- Paul Hudson
- Courtney Barnett will join Nathaniel Rateliff, Baroness and The Violent Femmes at a new street fest next month.
Good news looms on the horizon for local aficionados of pre-summer music festivals, as well as those who like to see Colorado acts receive some well-deserved recognition. Pabst Blue Ribbon is no longer merely the beer of choice for thrifty hipsters, 1960s steel mill workers, and Blue Velvet's psychopathic antagonist Frank Booth. Now it's also the primary sponsor for Project Pabst, a brand new music festival that hits Denver on Saturday, May 21.
The one-day festival, which will be held on two outdoor stages on the same block as the Larimer Lounge, boasts a lineup that's a downright embarrassment of riches. Headlining the festival is fiery, Denver-based roots-soul act Nathaniel Rateliff & The Night Sweats, who are currently busy making national waves at an array of festivals, on major network talk shows, and — quite noticeably — in their gutsy, a capella performance of the national anthem during a Denver Broncos game against the Cincinnati Bengals in late December.
Among those joining Rateliff and company are Australian critics' darling Courtney Barnett, the newly reconstituted Violent Femmes, acclaimed Mississippi-born emcee Big K.R.I.T., Atlanta alt-rockers The Coathangers, beloved sludge/prog metal act Baroness, and blistering neosoul show band Charles Bradley & His Extraordinaires, who nigh on demolished the stage with their high-octane set at Bristol's Freewheelin' Music Fest last year.
In addition to the main acts, Project Pabst will also present shows the preceding Friday, May 20, including peerless live act Rocket From the Crypt, Pentagram and Red Fang. Regardless of how you feel about Project Pabst's unicorn mascot, which bears a striking resemblance to the horrifying Denver International Airport "Blucifer" horse statue, the lineup is essentially faultless and offers an excellent opportunity to get a better look at some highly esteemed artists. Find more information at denver.projectpabst.com.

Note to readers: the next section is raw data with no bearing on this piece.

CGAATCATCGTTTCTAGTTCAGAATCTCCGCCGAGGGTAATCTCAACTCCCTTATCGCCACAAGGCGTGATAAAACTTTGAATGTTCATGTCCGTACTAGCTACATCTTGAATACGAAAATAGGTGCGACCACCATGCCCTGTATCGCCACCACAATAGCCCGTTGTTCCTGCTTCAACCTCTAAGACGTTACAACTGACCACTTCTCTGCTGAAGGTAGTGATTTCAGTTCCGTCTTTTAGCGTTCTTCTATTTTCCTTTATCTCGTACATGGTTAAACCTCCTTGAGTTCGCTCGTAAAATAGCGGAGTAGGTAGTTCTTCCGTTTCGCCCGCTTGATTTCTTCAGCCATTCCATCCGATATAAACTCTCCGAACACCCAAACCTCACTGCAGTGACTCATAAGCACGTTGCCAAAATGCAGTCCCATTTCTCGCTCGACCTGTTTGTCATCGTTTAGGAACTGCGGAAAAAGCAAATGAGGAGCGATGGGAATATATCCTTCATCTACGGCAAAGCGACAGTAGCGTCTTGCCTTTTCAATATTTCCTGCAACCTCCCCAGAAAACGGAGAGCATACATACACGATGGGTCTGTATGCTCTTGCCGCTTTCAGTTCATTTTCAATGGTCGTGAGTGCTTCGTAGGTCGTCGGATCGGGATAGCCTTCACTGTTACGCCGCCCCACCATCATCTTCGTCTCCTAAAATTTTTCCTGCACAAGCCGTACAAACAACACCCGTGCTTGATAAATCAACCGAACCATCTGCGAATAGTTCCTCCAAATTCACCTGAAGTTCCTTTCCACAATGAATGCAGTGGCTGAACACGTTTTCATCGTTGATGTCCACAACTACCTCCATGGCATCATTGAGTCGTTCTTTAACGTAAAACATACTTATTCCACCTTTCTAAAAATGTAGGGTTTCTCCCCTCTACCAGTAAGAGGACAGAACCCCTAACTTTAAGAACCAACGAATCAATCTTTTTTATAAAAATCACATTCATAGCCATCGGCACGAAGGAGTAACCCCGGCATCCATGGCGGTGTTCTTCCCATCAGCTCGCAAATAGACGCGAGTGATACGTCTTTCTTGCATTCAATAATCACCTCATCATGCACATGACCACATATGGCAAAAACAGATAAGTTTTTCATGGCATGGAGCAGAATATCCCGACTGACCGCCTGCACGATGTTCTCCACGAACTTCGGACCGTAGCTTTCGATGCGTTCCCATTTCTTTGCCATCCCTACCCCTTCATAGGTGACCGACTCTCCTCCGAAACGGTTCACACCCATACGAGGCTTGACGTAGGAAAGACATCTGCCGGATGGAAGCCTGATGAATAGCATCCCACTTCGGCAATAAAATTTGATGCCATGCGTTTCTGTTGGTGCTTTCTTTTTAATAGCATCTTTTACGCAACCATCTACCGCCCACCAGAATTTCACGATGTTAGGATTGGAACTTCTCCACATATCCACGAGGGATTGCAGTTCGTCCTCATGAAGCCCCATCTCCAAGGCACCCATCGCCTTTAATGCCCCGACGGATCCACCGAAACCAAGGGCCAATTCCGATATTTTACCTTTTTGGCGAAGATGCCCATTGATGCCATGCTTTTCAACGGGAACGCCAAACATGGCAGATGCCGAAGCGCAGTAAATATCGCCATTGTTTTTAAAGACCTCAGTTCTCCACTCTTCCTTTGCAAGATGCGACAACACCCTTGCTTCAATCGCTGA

In the meantime, however, here's a spotlight on some notable local music opportunities this week:
At the Black Sheep on March 9, you can relive the heady, heavily abbreviated, early-2000s heyday of nu-metal with triple-platinum Christian metal band P.O.D. and rapcore outfit Hed PE, joined by fellow metal/hardcore act War of Ages.
The following night, March 10, long-running California punk band Channel 3 hits the Black Sheep stage with locals Shiii Whaaa in support.
Friday, March 11, brings Hawaiian ukulele virtuoso Jake Shimabukuro, known for his sophisticated classical and flamenco-inspired arrangements, to Stargazers Theatre.
The same evening, if you find yourself more in a doom metal state of mind, Olympia, Washington, ensembles Eos and Eigenlicht, Denver act Matriarch, and locals Blighter have you covered at the Flux Capacitor.
Local alt-rock favorites Weathervein and A Bad Night for a Hero also take the stage at the Black Sheep on March 11, joined by Denver singer-songwriter Arwen.
Also on March 12, Seattle rock quintet Hey Marseilles appears at Ivywild School, while post-grunge act Shinedown and The Virginmarys play the City Auditorium.
Finally, on a more somber note, fellow musicians and friends mourn yet another Colorado talent, Salem Spade's lead vocalist John Secrest, who passed away in late February. While Salem Spade was largely associated with Denver, the progressive metal band, which reformed in 2011 following the reissue of their late-'80s recordings on Steel Legacy Records, enjoyed a healthy national following and had strong ties to the Colorado Springs music scene. A memorial fund to benefit Secrest's family is available at gofundme.com/45q7g538.
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